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German Armed Forces Research 1918-1945

Deutsche Abreitsfront - The German Workers Front

WW2 German Workers FrontSoon after the NSDAP came to power in 1933, all trade unions and worker organizations were declared illegal and the DAF was setup in their place as the sole labour organization of the German Reich. The concept of the DAF was to ensure the political stability and smooth operations of all German industry and commerce. It was through the use of mass organization, much like all other NSDAP-era organizations, that labour was to be formed into a single militarized group where "...a certain amount of well supervised misery, combined with daily work begun with drums beating and ended with drums beating..." would be used to solidify the labour front of the German Nation.

Membership in the DAF was voluntary, but any person who was a worker in any area of German industry or commerce more-or-less was a member by default. Membership dues were given in the range of 15 Pfenning to 3 RM, depending on the catagory a member fell into in the large scale of 20 membership groups. A substantial amount of money was raised through dues, in 1934, the total intake was 300,000,000 RM.

The DAF was composed of two main areas, the Nationalsozialistische Betriebsorganization, or National Socialist Factory Organization (NSBO) and the Nationalsozialistische Handels und Gewerbeorganization, or Natational Socialist Trade and Industry Organization (NSHABO).

Another major part of the DAF was the KdF, or Kraft durch Freude - Strength through Joy. This organization, as a subset of the DAF, was tasked with providing activities such as trips, cruises, concerts, and cultural activities for the German workers. These events were specifically directed towards the working class and it was through the KdF that the NSDAP hoped to bring to the "common man" the pleasures once reserved only for the rich. By opening the door for the working class to easily and affordably take part in activities once reserved only for the rich, it was hoped that the labor force could be lulled into being more flexible and productive. One of the most famous aspects of this were the numerous trips and cruises provided by the huge fleet of ocean-going liners controled by the DAF/KdF, such ships as the Wilhelm Gustloff, Robert Ley, and many others. The Volkswagon was also a partial product of the DAF/KdF organization as well.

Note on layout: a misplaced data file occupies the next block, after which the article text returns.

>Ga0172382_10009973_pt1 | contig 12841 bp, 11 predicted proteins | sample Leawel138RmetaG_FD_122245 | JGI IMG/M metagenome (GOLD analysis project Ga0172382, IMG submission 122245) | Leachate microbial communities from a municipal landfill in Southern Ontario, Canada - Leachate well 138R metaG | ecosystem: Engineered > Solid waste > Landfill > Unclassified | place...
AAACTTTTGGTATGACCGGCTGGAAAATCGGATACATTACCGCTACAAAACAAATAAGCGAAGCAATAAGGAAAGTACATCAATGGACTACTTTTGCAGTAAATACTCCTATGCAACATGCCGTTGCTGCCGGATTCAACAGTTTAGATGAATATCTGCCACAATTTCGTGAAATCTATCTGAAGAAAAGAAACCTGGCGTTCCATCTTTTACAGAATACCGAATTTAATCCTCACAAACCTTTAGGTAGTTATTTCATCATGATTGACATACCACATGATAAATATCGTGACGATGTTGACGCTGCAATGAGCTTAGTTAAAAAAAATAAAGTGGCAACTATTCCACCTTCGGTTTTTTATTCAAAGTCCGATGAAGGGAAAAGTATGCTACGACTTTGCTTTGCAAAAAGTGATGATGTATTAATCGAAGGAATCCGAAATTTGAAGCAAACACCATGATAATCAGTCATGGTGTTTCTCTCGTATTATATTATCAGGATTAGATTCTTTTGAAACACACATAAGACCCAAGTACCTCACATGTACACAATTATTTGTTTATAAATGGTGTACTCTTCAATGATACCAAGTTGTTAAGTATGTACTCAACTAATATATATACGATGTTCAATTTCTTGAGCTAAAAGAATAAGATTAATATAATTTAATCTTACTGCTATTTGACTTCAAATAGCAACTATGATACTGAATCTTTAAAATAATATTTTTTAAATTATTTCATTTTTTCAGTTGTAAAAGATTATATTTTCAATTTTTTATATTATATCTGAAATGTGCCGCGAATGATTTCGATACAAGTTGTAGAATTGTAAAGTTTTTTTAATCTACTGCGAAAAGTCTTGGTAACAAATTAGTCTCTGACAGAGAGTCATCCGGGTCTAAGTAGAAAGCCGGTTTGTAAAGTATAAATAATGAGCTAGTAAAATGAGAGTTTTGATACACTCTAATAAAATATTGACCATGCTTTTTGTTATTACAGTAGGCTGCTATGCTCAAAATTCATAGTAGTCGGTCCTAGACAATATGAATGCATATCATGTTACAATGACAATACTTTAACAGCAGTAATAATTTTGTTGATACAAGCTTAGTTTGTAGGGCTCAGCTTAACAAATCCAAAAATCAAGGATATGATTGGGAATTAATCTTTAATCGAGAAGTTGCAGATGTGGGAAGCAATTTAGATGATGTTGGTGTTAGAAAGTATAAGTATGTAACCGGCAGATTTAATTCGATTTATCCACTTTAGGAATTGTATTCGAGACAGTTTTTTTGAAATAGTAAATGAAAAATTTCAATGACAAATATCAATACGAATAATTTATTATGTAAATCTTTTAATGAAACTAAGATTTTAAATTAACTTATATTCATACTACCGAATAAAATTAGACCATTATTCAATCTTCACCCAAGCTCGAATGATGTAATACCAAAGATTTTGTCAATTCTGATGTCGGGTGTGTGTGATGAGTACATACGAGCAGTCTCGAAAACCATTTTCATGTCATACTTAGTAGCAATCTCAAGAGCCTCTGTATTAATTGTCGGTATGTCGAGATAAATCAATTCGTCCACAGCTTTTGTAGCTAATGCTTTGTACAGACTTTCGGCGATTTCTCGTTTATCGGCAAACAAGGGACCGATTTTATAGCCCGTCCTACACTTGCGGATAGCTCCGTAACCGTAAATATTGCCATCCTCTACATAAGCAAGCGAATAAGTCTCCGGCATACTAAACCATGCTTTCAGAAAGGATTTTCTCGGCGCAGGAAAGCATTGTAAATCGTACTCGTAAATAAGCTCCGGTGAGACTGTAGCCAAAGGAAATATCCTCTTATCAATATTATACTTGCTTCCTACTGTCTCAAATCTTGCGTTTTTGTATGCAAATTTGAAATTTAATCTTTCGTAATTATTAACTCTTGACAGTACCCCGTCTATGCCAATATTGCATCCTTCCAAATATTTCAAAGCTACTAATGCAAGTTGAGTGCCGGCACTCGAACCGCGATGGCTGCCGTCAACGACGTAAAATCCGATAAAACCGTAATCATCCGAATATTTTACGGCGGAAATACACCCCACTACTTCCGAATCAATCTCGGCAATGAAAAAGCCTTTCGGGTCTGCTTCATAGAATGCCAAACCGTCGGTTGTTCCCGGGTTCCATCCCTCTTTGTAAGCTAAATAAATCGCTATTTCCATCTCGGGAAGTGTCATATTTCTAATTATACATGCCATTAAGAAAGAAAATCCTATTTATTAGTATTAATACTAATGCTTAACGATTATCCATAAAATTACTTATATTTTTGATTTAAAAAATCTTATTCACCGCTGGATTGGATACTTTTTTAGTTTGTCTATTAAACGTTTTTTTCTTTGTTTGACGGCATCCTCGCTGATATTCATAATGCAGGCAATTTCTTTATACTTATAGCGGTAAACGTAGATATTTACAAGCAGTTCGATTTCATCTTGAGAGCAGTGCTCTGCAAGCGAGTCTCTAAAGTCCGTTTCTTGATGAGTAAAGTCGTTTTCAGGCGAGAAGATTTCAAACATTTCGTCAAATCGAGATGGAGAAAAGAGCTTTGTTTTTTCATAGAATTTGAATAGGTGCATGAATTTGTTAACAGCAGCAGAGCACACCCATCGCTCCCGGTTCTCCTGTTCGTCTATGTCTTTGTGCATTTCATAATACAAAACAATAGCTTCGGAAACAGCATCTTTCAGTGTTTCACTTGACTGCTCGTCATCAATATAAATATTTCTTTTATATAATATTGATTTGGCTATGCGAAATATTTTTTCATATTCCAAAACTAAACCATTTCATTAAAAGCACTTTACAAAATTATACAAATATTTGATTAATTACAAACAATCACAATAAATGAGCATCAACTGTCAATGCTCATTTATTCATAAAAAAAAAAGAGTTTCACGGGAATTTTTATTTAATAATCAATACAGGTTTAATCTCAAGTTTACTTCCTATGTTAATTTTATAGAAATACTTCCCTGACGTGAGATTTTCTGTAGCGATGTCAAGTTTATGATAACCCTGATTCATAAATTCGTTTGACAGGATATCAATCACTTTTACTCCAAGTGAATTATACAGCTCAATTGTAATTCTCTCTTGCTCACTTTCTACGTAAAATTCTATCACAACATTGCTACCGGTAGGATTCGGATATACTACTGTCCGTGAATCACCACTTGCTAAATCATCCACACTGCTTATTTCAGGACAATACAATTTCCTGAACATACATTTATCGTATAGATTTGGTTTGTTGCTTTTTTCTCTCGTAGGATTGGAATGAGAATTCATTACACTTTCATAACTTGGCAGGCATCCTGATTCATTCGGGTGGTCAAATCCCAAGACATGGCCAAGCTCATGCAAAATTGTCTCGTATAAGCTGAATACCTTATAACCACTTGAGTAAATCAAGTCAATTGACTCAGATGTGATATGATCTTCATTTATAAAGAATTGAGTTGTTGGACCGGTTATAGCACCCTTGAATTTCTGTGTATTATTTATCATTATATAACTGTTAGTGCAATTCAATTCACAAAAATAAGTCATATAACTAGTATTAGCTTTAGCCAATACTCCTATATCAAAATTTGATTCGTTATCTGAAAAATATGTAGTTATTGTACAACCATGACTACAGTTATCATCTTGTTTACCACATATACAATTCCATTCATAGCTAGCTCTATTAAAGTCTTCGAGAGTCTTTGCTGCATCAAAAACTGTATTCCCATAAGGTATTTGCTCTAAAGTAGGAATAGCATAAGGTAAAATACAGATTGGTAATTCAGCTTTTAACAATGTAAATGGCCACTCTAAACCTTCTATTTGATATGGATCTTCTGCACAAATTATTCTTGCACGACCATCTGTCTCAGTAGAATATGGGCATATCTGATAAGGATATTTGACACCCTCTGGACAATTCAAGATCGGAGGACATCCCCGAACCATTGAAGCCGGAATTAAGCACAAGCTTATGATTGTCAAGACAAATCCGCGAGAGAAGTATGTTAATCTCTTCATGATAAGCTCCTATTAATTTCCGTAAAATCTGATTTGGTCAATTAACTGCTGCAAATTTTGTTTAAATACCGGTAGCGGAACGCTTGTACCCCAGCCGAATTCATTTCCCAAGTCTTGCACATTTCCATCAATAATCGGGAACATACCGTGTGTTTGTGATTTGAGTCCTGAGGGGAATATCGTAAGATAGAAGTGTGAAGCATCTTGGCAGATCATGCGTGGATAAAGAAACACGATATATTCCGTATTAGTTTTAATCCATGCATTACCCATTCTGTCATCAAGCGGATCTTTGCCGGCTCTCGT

The smallest form of the DAF was the Block (block) which consisted of 15 members, headed by a Blockwalter (block warden). Two to six blocks formed a Zellen (cell) which was led by a Zellenwalter (cell warden). Each commerce or industrial organization that had at least 10 workers was considered a Betriebsgemeinschaft (plant community) under the leadership of a Betriebsfuhrer (plant leader) and under the control of a Betriebswalter (plant warden). Several small industrial or commerce businesses that each had less than 10 workers were grouped together in street communities after the street they were located on. Plant communities and the individual members of the plant communities within the jurisdiction of a local party group of the NSDAP formed an Ortsgruppe (local group) of the DAF under a Ortsgruppenwalter (local group warden). Ortsgruppe (local groups) within a NSDAP Kries (circle) comprised a DAF Kries (circle) under the leadership of Kreiswalter (circle warden). The DAF Kries (circles) were then organized into Gau (regions) under the command of a Gauwart (region warden). The largest organizations of the DAF were the DAF Bezirke (districts) which were headed by Besirkwalter (district wardens). There were 13 DAF Bezirke in 1935.

The NSBO was responsible for the political work and guidance of the DAF, being concerned with the party and political interests of the workers, while the larger DAF represented their economic interests. Within the actual places of industry and commerce the NSBO was organized into work cells under a work cell foreman, and the cell organizations within a Gau were controlled by a NSBO-Gauleiter.

Initally, when WWII began, the DAF went to great lenghts to insure that the majority of its members in areas deemed vital would be exempt from the draft and subsequent service in the Wehrmacht. This was the case until about 1942 when the increasingly heavy strain of war forced all but the most important workers to be now eligible for the draft and military servce. Another impact the turning tide of WWII had on the DAF was in the formation of indepedently organized anti-aircraft artillery units, staffed with men of specific industries and businesses, and put into action on a as-need basis, literally either on the roof of the business in question, or close by it on the ground outside of it. These units were pulled together from men inside the factory itself, and called up whenever an attack was emminet or taking place. As these units were very ad-hoc in nature, they didn't receieve a great deal of training if any at all, and they were equiped with only light anti-aircraft guns of 20mm or 37mm calibre. They also lacked fire control equipment, so they functioned more than anything in the barrage role, sending as much flak into the air as possible in the path of oncoming Allied aircraft. They served much beter against lower flying aircraft because of this. It is not known exactly how many of these units were formed during WWII, or how well they performed in general, but it can only be assumed that their services were heroic but lacking the punch and training to have been as universally effective as had been hoped.